12Dec
By: Julia On: December 12, 2016 In: Uncategorized Comments: 0
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Considered one of Africa’s model democracies, Senegal is currently in the midst of a contentious presidential election. Some Senegalese protesters have died during demonstrations against current President Abdoulaye Wade, who is running for re-election.

Current Election Turmoil

Wade was first elected in 2000, ending a 40-year reign of the Socialist party in the country. Although Senegal’s constitution has a two-term limit, Senegalese courts decided that this rule does not include Wade’s first term because it began before the constitutional term was adopted. Wade, who is officially age 85 (although some say he is older), had originally promised to step down but instead is seeking his third term, unleashing a wave of violence across the capital of Dakar.

In January, famous Senagalese singer-songwriter Youssou N’Dour announced he was running for president. N’Dour has emerged in recent years as a critic of Wade, sparking accusations of corruption, nepotism and personal enrichment. However, it is Macky Sall that Wade will face in a runoff election that is to take place this month.

An Abridged History of Senegal

Situated in the westernmost part of Africa, Senegal includes a desert in the north and a tropical climate in the south. During the 17th and 18th centuries, Senegal’s economy was based primarily upon the exports of ivory, gold and slaves. Today, the economy is based primarily on agriculture and investments from Senegalese nationals living abroad.

Europeans began exploring West Africa in the 15th century, establishing a popular trading post in Senegal. During the 1880s and 1890s, France established Senegal as a French colony, as a part of the larger French West African territory. Senegal remained under French rule until the empire was dissolved in 1960.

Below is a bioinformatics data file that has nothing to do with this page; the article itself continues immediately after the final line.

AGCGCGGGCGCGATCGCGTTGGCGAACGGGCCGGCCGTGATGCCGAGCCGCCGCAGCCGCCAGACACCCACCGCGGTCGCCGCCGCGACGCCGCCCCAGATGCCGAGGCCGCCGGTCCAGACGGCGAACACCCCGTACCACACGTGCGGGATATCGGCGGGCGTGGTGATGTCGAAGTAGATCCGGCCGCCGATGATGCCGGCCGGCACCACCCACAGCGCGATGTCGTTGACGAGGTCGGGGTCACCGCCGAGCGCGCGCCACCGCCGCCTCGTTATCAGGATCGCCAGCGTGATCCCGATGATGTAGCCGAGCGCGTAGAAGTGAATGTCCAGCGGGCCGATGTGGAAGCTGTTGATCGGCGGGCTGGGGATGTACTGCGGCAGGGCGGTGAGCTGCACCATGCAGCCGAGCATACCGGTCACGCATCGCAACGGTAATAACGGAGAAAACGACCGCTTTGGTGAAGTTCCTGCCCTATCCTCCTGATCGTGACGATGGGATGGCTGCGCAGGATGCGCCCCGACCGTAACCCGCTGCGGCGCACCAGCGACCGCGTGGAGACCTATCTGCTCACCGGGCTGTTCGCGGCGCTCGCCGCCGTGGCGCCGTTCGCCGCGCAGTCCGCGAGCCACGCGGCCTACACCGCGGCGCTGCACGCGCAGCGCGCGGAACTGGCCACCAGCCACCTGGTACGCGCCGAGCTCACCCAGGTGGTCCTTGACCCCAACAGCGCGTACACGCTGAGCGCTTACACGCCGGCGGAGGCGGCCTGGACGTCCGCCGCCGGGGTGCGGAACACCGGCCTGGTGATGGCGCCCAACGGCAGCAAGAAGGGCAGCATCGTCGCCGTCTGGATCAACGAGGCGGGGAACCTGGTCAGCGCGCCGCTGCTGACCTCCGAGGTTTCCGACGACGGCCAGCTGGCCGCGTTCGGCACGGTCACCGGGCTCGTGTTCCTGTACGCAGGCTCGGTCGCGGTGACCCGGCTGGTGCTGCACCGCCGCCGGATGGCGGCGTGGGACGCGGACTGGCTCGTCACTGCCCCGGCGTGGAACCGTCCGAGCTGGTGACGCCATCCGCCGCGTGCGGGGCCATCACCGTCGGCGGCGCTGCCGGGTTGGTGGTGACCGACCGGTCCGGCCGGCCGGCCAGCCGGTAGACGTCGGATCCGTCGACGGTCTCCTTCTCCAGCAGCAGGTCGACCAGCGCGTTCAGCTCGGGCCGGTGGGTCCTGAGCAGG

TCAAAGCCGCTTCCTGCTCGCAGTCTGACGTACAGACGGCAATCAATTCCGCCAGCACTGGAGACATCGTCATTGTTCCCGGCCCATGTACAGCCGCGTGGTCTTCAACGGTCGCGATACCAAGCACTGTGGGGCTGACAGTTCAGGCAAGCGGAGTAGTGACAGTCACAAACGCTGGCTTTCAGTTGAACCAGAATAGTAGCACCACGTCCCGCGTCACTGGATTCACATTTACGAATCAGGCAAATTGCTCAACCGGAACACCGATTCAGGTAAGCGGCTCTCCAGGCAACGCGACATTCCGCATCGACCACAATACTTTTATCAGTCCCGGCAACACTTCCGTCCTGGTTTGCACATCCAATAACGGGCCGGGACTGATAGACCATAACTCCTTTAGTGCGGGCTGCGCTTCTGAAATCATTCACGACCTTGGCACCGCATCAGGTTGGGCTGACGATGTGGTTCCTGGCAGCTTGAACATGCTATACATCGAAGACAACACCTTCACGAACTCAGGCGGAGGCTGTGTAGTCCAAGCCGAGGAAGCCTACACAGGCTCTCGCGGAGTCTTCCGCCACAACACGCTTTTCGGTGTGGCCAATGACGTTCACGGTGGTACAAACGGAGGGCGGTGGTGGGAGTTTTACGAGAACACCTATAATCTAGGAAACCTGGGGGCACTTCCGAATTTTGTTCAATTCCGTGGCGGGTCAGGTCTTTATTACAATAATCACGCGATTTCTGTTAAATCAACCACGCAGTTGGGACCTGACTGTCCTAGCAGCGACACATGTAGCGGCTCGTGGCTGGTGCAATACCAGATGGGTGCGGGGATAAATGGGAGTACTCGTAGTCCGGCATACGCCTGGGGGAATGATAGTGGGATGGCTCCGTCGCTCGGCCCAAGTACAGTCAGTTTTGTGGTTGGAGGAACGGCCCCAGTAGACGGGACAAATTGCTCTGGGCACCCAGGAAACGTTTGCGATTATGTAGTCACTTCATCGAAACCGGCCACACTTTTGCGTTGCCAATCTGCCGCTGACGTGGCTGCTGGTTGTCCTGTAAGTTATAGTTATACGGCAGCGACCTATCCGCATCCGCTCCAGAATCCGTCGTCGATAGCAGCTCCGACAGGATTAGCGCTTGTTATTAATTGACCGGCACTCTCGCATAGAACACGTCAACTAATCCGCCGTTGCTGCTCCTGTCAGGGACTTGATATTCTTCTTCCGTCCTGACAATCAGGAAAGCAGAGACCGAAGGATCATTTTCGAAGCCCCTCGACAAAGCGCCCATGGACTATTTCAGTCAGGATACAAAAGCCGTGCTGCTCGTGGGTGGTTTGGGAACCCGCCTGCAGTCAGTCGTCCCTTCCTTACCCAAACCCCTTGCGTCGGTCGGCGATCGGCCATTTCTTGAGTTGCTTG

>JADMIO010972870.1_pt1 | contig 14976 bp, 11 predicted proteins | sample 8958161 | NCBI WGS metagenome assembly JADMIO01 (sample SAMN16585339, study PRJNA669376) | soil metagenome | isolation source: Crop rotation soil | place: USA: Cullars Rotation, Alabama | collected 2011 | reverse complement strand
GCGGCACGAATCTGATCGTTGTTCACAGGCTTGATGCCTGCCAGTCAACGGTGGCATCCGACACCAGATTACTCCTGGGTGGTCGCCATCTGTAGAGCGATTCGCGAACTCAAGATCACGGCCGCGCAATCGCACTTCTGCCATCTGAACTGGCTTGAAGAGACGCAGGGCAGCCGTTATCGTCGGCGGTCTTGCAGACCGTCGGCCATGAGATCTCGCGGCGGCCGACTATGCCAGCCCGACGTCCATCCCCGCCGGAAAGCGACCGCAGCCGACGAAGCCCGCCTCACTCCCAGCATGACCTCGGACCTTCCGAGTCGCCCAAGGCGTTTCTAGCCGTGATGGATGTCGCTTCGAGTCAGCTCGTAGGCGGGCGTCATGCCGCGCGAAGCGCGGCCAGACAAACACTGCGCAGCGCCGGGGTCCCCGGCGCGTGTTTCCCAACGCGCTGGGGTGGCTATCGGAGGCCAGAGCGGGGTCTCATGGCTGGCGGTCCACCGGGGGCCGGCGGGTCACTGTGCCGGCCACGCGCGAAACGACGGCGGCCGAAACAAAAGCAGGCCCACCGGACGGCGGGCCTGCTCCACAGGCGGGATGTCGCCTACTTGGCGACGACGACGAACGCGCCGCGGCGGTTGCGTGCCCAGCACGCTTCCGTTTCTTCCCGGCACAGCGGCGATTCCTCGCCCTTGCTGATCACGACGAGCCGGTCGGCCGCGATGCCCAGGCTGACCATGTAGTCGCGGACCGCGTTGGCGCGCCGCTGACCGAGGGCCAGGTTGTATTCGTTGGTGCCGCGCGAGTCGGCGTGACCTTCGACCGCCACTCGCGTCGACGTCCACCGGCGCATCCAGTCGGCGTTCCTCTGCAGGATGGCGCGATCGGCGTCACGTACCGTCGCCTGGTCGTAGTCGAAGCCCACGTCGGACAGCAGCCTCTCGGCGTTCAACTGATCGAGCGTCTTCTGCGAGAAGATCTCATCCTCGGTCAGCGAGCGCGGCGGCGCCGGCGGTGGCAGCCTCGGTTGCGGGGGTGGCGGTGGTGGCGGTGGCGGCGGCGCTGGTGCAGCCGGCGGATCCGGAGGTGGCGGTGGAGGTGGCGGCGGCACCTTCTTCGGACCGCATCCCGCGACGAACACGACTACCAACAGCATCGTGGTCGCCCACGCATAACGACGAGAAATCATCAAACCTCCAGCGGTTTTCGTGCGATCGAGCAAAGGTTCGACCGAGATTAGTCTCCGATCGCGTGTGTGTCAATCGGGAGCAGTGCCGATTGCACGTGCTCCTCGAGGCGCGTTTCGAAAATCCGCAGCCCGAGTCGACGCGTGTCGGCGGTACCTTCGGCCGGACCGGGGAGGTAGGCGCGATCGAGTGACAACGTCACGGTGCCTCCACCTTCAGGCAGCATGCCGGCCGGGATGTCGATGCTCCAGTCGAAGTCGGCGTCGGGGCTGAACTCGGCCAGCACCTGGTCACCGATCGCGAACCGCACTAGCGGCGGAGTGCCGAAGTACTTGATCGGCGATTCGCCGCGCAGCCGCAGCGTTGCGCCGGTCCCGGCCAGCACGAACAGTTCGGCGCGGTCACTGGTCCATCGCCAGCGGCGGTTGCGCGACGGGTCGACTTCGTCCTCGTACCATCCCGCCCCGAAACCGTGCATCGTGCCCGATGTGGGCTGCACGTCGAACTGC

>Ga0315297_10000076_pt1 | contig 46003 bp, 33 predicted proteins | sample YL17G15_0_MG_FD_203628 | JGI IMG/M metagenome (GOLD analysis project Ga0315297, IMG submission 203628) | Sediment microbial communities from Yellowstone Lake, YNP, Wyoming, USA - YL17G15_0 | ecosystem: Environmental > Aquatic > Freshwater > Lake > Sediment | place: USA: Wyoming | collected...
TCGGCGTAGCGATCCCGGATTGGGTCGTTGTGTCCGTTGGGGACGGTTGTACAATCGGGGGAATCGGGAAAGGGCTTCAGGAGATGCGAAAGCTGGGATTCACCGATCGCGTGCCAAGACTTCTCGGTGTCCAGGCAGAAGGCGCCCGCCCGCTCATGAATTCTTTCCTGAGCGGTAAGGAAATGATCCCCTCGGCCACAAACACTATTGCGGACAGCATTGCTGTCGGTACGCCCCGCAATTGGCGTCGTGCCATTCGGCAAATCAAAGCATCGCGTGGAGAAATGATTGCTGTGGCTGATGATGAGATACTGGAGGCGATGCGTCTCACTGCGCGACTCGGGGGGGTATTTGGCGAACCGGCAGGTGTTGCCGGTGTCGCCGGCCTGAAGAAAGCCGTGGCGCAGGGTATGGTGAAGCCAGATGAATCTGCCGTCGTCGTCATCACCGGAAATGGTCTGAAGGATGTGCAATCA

The first president of Senegal was Leopold Senghor, a former socialist deputy under the French government. Senghor established the first constitution of Senegal, modeled after the French constitution. Senghor remained in office until 1980, when he stepped down and appointed his successor Abdou Diouf.

Serving as president of Senegal from 1981 until 2000, Diouf strengthened Senegal’s commitment to democracy and human rights, encouraging broader political participation and increasing Senegal’s diplomatic engagements. However, domestic violence originating in the southern region of Casamance occasionally led to a violent separatist movement and border tensions.

Diouf was ultimately defeated in the presidential election of 2000 by opposition leader Wade. The presidential transition was peaceful, and parliamentary elections in 2001 consolidated Wade’s power base. Wade helped to launch the New Partnership for Africa’s Development, or Nepad, to foster economic recovery in Africa through good governance.

Despite an uptick in Senegal’s economy, Wade has been criticized for failing to raise Senegal’s place on the United Nations Human Development Index. The poverty rate in Senegal hovers around 50 percent. Wade has also been criticized for failing on his promises to revitalize Senegal’s faltering agricultural sector, which employs 12.5 million people.  He has been repeatedly accused of corruption and of squandering scarce resources in a country that depends on foreign aid.

With the first round of voting underway, Senegalese citizens eagerly await the announcement of results. If none of the candidates wins more than 50 percent of the votes, a second round of voting will commence this month.

Facts About Senegal

  • Full name: Republic of Senegal
  • Population: 12.8 million (UN, 2011)
  • Major religion: Islam
  • Major languages: French, Wolof
  • Main exports: Fish, peanuts, petroleum products, phosphates, cotton

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